There is a lesson here:
To control the airplane, point it in the right direction.
What if we want to change where the airplane is going? Another way of saying the same thing is: how do we change the aircraft’s flight path vector?
You won’t be surprised to learn that Isaac Newton has the answer: you apply a force. He derived the equation, too: F = ma. That says that the force required is the product of the mass of the object (airplane) and the acceleration required.
Acceleration is defined as change in velocity. (This is a consequence of the Calculus,invented independently by Newton and Leibniz.)
But velocity can be changed in different ways, depending on how the force is applied. If you think of the flight path vector, that arrow in 3D, imagine a force applied along the axis of the arrow: that will change the length of the arrow (the speed). But if the force is applied at an angle, it will change the direction the arrow is pointing. In both cases, the force is producing an acceleration.
An acceleration can be either a change of speed or direction. In vector representation, a speed change is a change in the length of the arrow. A change in direction is represented by a curved arrow.
Why do pilots have to know all this math? Well, perhaps we don’t, but we do have to know this:
These are the vectors representing a turning airplane. The white vector is lift (it is supposed to be at right angles to the wing). The orange vectors are components. You add vectors by putting the tail of one on the tip of the other. So the white vector is the sum of the orange vectors. The meaning of this diagram is that the pilot is using lift, the largest force he has at his disposal, to turn the airplane. He tilts the lift so some of it is acting sideways. Of course, if he doesn’t make lift larger, the airplane will descend. He has to make the vertical component of lift the same as it was before the turn began: equal to the weight of the airplane. So he pulls back on the stick to make lift larger.
The yellow arrow is the flight path vector. It is curved, because the airplane is changing where it is pointing. It is changing heading. It is no longer in equilibrium. It is accelerating.
Oops – a complication . . .
The complication is time. One of the things the Calculus is good for is depicting changes over time. In the above diagram, the sideways component of lift is acting on the aircraft’s flight path, changing its heading. As long as the airplane is banked, tilting the lift, the airplane will keep turning. Mathematically, as long as the force is applied the flight path vector will keep changing. There will continue to be acceleration.
I know that seems strange, because we associate acceleration with flooring the gas pedal in a car. But if we drive a car at high speed around a bend, we will be pushed sideways in our seats. That’s acceleration, too.
But with any acceleration the airplane is no longer in equilibrium. As long as the force is applied the flight path vector is in flux.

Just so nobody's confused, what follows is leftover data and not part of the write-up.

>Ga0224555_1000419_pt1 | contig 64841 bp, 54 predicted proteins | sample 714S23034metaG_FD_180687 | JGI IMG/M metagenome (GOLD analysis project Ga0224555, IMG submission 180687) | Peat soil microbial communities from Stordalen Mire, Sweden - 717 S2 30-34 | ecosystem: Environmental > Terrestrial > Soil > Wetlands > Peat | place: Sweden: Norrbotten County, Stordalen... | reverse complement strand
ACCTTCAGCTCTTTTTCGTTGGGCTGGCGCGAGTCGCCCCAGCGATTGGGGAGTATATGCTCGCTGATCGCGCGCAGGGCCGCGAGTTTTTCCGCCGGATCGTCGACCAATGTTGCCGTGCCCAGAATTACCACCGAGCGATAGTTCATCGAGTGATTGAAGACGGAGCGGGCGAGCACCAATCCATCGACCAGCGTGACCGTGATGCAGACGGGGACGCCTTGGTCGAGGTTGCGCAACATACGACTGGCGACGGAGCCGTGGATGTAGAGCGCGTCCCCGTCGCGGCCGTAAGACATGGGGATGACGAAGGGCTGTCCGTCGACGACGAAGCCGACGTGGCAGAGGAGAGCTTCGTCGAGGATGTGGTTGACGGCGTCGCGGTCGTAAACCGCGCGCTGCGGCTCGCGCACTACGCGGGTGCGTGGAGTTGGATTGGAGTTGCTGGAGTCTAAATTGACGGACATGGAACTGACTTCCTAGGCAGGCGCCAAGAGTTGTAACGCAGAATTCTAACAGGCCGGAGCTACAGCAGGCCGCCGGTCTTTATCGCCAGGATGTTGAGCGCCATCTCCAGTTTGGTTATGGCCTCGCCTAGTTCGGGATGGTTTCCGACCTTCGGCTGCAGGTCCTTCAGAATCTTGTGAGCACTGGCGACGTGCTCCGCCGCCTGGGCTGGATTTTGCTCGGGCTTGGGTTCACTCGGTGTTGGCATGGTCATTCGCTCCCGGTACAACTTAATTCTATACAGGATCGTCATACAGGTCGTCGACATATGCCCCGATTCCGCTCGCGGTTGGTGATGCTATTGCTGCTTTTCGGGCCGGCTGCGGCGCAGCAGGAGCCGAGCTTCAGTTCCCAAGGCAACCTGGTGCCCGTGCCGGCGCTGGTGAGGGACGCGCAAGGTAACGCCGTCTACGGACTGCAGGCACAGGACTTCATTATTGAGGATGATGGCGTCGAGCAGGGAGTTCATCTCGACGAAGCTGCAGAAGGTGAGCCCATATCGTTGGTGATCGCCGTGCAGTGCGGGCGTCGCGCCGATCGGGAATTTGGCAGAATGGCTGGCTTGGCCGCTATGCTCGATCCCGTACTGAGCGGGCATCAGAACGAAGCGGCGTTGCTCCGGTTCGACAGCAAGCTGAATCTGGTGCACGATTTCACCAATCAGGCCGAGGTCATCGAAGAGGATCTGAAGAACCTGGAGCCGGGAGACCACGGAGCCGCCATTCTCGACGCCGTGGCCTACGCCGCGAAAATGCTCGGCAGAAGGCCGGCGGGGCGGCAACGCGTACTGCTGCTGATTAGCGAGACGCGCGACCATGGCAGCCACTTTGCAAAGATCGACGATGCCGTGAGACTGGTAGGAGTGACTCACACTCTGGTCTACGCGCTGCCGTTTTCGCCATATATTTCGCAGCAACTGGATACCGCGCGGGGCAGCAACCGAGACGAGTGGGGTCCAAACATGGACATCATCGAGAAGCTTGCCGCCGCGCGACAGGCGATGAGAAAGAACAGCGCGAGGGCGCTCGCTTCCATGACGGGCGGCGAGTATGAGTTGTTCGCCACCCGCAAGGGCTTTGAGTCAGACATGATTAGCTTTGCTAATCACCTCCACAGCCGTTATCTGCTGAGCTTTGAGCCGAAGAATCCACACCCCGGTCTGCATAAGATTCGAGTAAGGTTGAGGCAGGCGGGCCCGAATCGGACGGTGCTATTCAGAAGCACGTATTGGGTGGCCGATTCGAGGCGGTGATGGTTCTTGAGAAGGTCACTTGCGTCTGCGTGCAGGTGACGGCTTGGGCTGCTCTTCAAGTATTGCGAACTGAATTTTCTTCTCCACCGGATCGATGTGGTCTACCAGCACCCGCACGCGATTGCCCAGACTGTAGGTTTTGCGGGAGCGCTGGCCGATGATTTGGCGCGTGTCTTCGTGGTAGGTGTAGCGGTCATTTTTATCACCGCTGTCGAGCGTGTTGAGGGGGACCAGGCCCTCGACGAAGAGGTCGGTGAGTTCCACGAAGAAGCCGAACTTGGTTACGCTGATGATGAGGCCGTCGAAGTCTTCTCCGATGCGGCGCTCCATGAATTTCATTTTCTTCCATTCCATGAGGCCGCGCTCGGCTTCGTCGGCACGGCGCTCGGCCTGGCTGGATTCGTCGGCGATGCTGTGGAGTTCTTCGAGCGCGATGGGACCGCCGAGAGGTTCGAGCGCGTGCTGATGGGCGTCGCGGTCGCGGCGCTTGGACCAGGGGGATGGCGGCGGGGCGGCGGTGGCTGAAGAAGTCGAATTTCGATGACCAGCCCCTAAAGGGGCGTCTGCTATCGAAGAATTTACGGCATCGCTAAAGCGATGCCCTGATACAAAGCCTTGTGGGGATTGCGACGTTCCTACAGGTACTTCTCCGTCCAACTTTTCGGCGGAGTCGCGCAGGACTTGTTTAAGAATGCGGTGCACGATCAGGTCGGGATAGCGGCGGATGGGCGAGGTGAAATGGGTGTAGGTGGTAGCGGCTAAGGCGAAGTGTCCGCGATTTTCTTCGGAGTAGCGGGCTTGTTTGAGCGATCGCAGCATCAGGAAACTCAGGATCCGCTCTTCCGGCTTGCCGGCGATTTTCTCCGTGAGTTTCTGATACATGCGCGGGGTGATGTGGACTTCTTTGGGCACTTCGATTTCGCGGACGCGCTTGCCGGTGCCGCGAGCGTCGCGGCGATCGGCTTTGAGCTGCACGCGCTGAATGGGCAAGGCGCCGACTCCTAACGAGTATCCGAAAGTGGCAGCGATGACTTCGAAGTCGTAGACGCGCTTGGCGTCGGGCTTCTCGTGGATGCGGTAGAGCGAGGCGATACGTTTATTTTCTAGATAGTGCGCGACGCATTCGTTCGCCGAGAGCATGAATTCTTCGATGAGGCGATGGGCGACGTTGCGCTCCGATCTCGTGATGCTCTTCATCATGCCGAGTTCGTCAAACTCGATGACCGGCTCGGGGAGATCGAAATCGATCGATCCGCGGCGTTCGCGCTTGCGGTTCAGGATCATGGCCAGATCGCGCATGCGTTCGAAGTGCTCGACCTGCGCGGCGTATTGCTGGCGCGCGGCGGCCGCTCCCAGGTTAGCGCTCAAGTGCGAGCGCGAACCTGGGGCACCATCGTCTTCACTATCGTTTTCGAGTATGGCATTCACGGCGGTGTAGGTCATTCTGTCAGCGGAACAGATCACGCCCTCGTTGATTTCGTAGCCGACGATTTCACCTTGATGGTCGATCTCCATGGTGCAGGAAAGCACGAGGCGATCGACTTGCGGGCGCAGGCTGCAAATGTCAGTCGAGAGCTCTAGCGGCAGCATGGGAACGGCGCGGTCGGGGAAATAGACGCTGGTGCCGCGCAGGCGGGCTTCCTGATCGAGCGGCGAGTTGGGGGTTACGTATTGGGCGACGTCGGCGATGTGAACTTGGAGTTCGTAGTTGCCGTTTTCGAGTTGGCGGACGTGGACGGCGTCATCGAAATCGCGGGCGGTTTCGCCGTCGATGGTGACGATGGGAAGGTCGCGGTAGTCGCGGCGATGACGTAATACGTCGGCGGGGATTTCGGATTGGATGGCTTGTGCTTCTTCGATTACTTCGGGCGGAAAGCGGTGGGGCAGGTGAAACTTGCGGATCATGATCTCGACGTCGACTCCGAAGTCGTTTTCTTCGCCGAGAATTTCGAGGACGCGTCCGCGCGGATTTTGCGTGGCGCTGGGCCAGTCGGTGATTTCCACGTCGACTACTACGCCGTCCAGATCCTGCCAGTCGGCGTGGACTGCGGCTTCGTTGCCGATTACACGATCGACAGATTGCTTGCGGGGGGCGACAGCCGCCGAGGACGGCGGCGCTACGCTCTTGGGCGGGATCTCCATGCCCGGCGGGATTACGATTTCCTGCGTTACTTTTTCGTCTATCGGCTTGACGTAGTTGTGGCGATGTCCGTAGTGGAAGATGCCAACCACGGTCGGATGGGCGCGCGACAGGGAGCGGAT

The change, though, takes time.
The result of a large force is usually obvious. A smaller force (say, a change in thrust of 5%) is less noticeable. We have to be watching for the change, expecting it. Because it doesn’t happen immediately.
This is a reproduction from my favourite book on flying: Stick and Rudder. It was written the year I was born – 1944. This illustration says better than thousands of words something basic about flying an airplane.
There are short-term and long-term results from moving the controls.
The practical question, though, is: How does a pilot learn what those long-term results will be?
The short answer is: trial and error. After all, that’s how the Wright brothers learned to fly. And even to this day, there are very few texts which address the issue.
If you don’t want to spend expensive hours learning by trial and error, the answer is attitude flying. Watch any good, experienced pilot, and it will seem like nothing is happening. The airplane will be rock-steady, as if on rails. Even (or especially) in bumpy conditions, if a gust lowers a wing or raises the nose the airplane will magically return to where it was before the gust. Watch an inexperienced pilot and you will experience the sensation of wandering vaguely.
Why is this happening?
The inexperienced pilot doesn’t know where to look. When a gust lowers the left wing, he doesn’t notice. The tilted lift vector tugs on the flight path vector, bending it to the left. After a while, the pilot says – hey! I’ve got to turn right!
He was watching heading, not attitude. The turn has surprised him. What is the takeaway?
Keep the wings level and the airplane won’t turn.
It is amazing how many low-time pilots don’t understand that.
. . . . . . . . . .
Part of the problem is that we don’t do much hangar flying anymore. Hangar flying is hanging around the airport and listening to the old guys’ stories. Some of those stories were pretty wild, and their basis in fact could sometimes get tenuous. But there were countless valuable nuggets, nonetheless. And listening to them was a lot cheaper than listening to inexperienced instructors at $$$/hour.
My old buddy and mentor (rest in peace, Dan) liked this version of a common nugget. He would giggle both at its bathroom humour and its fake math:
P + P = PP
Translated, that means:
Pitch + Power = Predictable Performance
This technique appears in many guises. In his book IFR: A Structured Approach, John C. Eckalbar calls it flying by the numbers. He advocates memorizing, for your airplane, a pitch attitude and a power setting for each of the phases of flight: climb, cruise, descent, approach, etc. This (recommended – see bibliography) book is about instrument flying. But the good news is that the technique is equally applicable to flying in visual conditions. The only change is that you look out the windshield to gauge pitch attitude.
We’ll explain attitude flying in the next article.